Chances are excellent that there is at least one character trait, habit or push-button response that you would love to change, if only you had an easy way to do it.
Maybe one person knows exactly how to push your buttons (and does it often!), and you would like to stop responding the way you always do.
Maybe you notice a bad habit you would like to break
Maybe you want to try on a new role or behavior in your life to change the results you get.
Journaling is a stress free learning technique. My children who journaled seemed to have much more pleasure in—and success at—writing.
Children want to be just like their parents and your writing will inspire their writing, so let your young child see you journaling, even before that child writes. Rather than being a chore, you will find journaling to be multifaceted and rewarding.
1) It keeps you sane
Psychologists recommend journaling to their patients, because journals are private, you can say anything that you want and use them as way to destress. Instead of keeping everything bottled up you can write your frustrations and get them out on paper and this reduces your chances of depression, appearing crazy by blowing up in public for no apparent reason and getting sick from all the toxic energy that bad emotions produce.
Question for singles:
What do you do with your occasional feelings of loneliness, frustration with dating, perhaps frustration with yourself and/or the opposite sex? Do these feelings and thoughts run around and around in your head, interfering with your ability to think clearly, causing more frustration? Read below to learn how to get these thoughts and feelings out so you can have a more peaceful, more enjoyable life.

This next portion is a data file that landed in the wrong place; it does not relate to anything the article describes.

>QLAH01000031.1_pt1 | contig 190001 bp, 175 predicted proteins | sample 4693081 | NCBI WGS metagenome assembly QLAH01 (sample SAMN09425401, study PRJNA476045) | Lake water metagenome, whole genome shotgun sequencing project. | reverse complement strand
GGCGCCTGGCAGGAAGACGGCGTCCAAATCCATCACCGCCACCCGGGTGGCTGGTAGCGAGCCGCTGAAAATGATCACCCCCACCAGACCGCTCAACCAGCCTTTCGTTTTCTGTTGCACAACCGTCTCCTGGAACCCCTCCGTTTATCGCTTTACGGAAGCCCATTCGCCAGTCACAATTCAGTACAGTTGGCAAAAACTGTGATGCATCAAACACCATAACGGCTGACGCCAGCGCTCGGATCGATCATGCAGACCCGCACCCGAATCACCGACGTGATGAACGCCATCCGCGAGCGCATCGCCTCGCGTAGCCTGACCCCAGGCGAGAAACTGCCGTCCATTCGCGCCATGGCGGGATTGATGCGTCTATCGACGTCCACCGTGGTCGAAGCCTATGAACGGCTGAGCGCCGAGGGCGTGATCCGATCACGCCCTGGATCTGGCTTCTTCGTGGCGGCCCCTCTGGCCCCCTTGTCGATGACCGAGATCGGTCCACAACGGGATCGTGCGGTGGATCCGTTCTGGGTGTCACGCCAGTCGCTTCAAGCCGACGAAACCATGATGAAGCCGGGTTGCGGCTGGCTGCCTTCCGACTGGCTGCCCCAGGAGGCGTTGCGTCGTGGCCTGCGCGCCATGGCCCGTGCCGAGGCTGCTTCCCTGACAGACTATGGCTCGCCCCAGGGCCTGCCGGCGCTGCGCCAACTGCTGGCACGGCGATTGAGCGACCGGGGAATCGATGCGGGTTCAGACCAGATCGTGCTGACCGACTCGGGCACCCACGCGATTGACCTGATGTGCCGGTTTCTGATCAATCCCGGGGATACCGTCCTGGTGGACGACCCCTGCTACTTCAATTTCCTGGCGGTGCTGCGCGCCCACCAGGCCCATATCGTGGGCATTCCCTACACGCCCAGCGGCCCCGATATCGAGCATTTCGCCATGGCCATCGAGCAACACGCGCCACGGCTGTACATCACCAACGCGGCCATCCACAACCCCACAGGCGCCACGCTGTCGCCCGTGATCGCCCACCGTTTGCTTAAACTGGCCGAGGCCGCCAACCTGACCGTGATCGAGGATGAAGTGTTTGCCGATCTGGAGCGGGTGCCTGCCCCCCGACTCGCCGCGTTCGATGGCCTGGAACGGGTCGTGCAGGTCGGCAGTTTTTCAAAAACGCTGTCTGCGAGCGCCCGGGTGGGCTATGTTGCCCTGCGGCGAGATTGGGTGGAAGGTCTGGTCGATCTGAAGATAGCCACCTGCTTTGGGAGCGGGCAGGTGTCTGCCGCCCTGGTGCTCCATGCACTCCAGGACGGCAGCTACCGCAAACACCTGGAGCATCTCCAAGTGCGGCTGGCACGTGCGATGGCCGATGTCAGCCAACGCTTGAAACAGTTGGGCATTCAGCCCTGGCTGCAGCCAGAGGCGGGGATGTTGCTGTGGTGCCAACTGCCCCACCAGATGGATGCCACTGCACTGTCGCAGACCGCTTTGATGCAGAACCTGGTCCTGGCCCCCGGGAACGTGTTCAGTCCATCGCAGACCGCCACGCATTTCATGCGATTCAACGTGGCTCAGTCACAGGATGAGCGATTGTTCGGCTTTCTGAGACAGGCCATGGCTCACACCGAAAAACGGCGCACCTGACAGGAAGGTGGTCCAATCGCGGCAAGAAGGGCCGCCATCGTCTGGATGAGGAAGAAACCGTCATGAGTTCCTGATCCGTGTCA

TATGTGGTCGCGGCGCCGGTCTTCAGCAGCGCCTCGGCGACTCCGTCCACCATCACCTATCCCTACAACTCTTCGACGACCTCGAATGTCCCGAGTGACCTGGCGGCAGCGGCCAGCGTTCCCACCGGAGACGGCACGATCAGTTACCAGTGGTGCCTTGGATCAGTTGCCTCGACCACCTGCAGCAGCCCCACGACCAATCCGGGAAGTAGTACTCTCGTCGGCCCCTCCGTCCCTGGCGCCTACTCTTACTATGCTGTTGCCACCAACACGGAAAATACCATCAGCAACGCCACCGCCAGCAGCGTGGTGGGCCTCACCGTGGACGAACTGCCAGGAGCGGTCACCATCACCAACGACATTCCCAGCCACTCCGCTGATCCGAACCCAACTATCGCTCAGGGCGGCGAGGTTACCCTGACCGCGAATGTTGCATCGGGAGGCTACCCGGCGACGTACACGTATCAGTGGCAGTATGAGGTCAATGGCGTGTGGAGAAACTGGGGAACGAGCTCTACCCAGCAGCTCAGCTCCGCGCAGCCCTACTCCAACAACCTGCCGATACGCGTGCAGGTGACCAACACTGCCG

Do the words “travel journal” bring up images of grade school essays, “What I did on my summer vacation?” Are you a person who groans at the thought of keeping a trip journal, claiming that you are on vacation? Are you one who believes writing is an assignment rather than a pleasure? If so, perhaps it is time to look at writing with new eyes.
I have a friend who professionally writes, and she loves to write. She keeps a daily journal, taking it with her when she is on trips. As soon as the flight attendant gives permission to use the plane’s drop-down trays, she takes out her journal and begins capturing her her adventure.
“I write journals and would recommend journal writing to anyone who wishes to pursue a writing career. You learn a lot. You also remember a lot… and memory is important.” — Judy Collins
Several well-known authors recommend that you keep a journal in order to reconnect with yourself and to unload those thoughts which weigh heavily on your mind. Julia Cameron advises in “The Artist’s Way“ that you write something called “Morning Pages”, which are basically stream of consciousness writing done every morning, preferably by hand. She argues that keeping a journal will allow you to access your intuition and will help you to begin to trust your inner knowledge.
Recording and tracking your 100 Life Goals in a journal or diary is a powerful tool that can add to your personal and professional well being. Journaling goals is a great way to focus, clarify, and understand what your true intentions are, and how you are going to reach your goals.
In your journal you will record and track your Life Goals, 1 thru 100. (Or your 10 Life Goals, or 150, or 1,000, whatever number of goals you have now, remembering you can add to and delete from your list of Life Goals through the years.)
Everyone who has kept a personal journal knows that writing is a therapeutic process that helps integrate seemingly unconnected life events. Some believe the process works because the physical act of writing (using your hand-eye coordination) occupies your left brain, leaving your right brain free to access emotions, intuit connections, and create new insights.
How else can journaling help?